Be a good soldier.
Say NO to civilian entanglements and focus on your mission to please your commander-in-chief. Don't be quarrelsome, or give time to debating with quarrelsome people.
Be a winning athlete.
Say YES to Jesus. The apostle John tells us at least five times in his writings that keeping Jesus' commandments is evidence of our love for him (1). Equip yourself in preparation for obedience by becoming familiar with God's Word.
Keep yourself clean and ready.
Present yourself to God as one approved and ready for the good works which He has prepared for you. Work with a clear conscience. Don't allow anything to come between you and God, or between you and other people.
Questions for reflection:
Do you know your gifting?:
Maybe you could find others with a similar gifting who could help you. Have you asked others you trust to confirm your gifting?
Do you consciously choose to lay your 'self' down as a living sacrifice so that you can fulfil your potential as a temple for the Holy Spirit to dwell within you?
Do you know your commander-in-chief? Can you hear his voice?
Do you know your mission?
What has God asked you to do today?
Are you keeping yourself clean from the inside out and able to work on his behalf?
Keep your shoes on:
Sometimes, in the over-scheduled craziness of 21st century parenthood the children and I arrive home from a sports group at quarter past three before having to go out again for a dancing lesson which starts at four. You know what I'm going to say don't you? Yes - keep your shoes on! Woe betide anyone who chooses to get comfortable in this short span of time. I even peep at the feet of those who dare to sit down to check that they are still suitably shod. I know that if we get too comfortable, there is a risk that we will not be punctual or prepared for the next event.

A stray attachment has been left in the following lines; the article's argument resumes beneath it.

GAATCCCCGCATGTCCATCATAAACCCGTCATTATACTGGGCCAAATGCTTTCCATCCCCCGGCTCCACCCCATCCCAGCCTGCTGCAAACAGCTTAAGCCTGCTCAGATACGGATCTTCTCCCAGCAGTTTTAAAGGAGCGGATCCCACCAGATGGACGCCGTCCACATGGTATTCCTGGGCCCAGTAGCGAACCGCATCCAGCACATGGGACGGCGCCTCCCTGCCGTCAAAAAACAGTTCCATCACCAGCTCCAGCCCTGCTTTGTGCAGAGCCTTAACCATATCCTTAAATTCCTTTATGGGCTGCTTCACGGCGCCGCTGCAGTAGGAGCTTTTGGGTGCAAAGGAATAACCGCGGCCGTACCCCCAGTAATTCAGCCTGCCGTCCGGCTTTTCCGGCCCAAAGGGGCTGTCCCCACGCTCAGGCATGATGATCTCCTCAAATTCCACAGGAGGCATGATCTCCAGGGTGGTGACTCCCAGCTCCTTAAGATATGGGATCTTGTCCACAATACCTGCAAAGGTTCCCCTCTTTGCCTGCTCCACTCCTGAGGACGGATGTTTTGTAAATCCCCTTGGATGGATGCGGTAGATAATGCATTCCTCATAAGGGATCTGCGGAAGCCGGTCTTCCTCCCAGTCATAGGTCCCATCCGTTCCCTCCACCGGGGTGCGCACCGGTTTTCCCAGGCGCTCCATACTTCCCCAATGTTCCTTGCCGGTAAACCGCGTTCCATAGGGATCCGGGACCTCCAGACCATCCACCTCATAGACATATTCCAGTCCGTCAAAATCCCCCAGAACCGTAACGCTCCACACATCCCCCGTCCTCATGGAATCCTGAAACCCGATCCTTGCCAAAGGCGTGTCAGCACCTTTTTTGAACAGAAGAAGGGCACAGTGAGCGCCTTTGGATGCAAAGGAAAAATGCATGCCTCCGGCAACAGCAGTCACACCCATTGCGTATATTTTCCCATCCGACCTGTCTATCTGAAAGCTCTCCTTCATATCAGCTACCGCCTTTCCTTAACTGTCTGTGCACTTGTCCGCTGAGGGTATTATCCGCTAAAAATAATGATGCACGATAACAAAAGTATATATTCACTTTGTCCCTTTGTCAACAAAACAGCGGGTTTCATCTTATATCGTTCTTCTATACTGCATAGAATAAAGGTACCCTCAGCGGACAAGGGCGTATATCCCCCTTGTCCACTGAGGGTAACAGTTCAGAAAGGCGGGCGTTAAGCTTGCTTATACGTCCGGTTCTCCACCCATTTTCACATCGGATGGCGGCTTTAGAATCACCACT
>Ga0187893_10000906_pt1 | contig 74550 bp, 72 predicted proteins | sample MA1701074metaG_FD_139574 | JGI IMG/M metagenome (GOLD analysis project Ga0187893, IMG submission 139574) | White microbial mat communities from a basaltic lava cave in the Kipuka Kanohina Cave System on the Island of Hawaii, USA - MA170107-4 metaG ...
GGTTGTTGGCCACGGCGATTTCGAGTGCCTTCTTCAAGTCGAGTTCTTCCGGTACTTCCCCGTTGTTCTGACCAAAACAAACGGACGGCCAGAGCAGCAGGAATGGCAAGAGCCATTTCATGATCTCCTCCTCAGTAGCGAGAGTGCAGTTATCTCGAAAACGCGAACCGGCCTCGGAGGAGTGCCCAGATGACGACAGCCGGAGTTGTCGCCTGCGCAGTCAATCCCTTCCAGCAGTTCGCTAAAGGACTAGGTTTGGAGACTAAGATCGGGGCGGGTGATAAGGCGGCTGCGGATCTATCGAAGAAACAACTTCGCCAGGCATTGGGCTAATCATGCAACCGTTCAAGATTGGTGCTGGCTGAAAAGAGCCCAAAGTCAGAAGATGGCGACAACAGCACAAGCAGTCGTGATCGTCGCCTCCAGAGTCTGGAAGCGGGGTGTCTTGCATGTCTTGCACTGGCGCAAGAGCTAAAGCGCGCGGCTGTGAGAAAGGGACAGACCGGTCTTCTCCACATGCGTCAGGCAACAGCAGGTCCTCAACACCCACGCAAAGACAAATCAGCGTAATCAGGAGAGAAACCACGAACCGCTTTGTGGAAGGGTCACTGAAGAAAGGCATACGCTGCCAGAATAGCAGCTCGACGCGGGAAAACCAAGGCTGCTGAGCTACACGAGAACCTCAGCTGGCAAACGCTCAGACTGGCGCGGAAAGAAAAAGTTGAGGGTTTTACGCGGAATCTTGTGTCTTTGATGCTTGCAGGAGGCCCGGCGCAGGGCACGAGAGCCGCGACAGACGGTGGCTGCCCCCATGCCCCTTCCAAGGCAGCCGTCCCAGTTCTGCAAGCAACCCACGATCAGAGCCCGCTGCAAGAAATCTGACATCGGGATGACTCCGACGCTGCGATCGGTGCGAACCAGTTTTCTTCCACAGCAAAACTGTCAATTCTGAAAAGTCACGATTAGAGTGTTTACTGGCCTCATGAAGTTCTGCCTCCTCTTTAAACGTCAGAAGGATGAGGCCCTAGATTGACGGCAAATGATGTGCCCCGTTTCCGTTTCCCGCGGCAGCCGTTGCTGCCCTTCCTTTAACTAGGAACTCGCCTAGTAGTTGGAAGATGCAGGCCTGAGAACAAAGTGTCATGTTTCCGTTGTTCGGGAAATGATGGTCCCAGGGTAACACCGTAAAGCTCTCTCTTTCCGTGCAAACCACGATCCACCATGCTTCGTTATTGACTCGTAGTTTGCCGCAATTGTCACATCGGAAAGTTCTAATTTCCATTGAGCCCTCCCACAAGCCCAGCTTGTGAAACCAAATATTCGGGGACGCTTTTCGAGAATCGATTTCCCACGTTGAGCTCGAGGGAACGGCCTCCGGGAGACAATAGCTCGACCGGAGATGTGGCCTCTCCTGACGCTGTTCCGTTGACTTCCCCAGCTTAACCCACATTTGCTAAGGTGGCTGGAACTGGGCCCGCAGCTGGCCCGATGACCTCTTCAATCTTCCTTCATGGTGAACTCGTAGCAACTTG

Long-term success is built on short-term choices. Don't make a resolution to be a better disciple. Instead why not ask God in which one of these areas you need work on.
Once you have your focus put some reminders in place. Maybe you could put a regular alert on your phone, or stick a note on your mirror.
Maybe every time you put your shoes on, remind yourself of Jesus' challenge to stay awake. You could even write STAY inside your right shoe and AWAKE inside your left one. (If you do not buy your own shoes, please ask permission from the person who does before applying graffiti!)
Take it slowly, it takes at least 18 days for your habit to become an automatic impulse, and can take longer depending on your personality and your lifestyle (2). Remind yourself that your goal is not to become a super-disciple (how you would measure that I have no idea!), rather your goal is to form a habit which will transform you to be more like Jesus, one day at a time.
1) John 14:21 & 23; John 15:10; 1 John 2:3; 1 John 5:3; 2 John 1:6
2) Lally, P., van Jaarsveld, C.H.M., Potts, H.W.W. and Wardle, J. (2010), How are habits formed: Modelling habit formation in the real world. Eur. J. Soc. Psychol., 40: 998-1009. doi:10.1002/ejsp.674